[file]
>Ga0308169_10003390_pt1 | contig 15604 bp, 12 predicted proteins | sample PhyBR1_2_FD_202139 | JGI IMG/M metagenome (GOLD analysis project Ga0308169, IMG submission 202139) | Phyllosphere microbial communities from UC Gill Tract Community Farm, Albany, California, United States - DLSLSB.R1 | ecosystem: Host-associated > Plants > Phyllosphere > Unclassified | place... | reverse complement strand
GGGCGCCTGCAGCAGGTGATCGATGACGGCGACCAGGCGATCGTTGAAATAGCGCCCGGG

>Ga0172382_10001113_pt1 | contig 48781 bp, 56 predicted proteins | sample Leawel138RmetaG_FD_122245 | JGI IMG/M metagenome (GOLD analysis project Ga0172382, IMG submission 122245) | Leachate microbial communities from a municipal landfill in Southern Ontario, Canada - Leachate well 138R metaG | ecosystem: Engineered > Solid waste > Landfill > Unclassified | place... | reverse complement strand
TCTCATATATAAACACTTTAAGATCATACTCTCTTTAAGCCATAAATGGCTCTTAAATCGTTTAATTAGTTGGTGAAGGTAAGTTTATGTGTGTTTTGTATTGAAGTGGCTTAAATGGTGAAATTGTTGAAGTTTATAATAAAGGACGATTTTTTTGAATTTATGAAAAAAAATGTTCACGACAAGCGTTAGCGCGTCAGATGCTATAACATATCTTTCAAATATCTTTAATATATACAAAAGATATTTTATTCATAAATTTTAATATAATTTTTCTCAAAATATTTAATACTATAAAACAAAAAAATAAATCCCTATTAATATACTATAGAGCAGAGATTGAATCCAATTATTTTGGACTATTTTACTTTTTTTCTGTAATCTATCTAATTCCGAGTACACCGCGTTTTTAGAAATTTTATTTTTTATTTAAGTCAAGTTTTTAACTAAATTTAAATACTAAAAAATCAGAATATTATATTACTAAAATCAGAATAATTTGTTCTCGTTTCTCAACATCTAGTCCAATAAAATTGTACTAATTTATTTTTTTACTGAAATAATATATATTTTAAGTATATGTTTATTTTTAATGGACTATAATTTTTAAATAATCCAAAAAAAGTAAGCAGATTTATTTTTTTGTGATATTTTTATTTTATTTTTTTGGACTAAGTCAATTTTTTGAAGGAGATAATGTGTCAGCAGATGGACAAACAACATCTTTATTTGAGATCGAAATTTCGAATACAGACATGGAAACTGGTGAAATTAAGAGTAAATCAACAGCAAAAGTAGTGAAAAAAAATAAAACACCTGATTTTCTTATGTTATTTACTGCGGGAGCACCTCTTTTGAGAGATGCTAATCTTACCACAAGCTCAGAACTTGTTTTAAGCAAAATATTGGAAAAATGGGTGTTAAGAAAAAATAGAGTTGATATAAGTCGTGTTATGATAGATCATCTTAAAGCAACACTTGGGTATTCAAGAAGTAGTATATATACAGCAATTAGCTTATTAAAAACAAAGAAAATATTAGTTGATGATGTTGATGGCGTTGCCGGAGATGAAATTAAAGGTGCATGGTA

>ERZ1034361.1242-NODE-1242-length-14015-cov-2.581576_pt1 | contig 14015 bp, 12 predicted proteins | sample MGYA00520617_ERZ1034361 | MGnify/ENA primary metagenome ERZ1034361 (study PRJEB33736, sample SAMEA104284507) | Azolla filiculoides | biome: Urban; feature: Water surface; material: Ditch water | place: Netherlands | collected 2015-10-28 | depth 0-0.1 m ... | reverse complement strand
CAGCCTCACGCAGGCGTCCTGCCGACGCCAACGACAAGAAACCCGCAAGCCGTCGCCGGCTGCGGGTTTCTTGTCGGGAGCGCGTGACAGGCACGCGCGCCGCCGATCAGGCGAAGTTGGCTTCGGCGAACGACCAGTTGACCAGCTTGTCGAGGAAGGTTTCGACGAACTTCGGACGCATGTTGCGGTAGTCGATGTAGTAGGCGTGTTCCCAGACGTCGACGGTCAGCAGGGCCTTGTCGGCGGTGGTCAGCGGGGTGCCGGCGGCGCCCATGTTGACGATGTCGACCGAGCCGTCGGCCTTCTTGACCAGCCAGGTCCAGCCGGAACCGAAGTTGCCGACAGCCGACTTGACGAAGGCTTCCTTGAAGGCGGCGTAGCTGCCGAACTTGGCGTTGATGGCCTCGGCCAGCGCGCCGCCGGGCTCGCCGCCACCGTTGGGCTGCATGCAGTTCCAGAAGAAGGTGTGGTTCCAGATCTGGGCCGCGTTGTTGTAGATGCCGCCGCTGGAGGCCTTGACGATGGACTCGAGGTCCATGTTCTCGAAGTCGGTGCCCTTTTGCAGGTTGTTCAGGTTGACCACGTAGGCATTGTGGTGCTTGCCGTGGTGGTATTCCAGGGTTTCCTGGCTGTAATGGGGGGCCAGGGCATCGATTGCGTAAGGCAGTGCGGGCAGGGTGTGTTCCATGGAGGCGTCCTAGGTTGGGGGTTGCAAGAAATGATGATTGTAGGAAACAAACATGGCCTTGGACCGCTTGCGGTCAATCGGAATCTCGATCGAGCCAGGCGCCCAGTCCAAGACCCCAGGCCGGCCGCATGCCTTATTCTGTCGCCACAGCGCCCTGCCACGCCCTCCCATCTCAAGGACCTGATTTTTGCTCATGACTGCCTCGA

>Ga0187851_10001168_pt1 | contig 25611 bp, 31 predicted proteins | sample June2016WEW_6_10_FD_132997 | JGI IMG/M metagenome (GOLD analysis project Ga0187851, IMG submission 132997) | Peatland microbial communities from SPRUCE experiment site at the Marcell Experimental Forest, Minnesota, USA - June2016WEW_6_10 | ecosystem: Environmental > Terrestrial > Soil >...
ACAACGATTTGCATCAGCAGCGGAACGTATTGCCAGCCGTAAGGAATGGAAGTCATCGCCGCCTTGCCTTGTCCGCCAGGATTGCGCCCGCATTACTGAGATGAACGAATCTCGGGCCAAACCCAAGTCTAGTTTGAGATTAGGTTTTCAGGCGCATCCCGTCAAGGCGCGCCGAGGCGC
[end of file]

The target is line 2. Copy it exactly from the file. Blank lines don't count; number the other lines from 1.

GGGCGCCTGCAGCAGGTGATCGATGACGGCGACCAGGCGATCGTTGAAATAGCGCCCGGG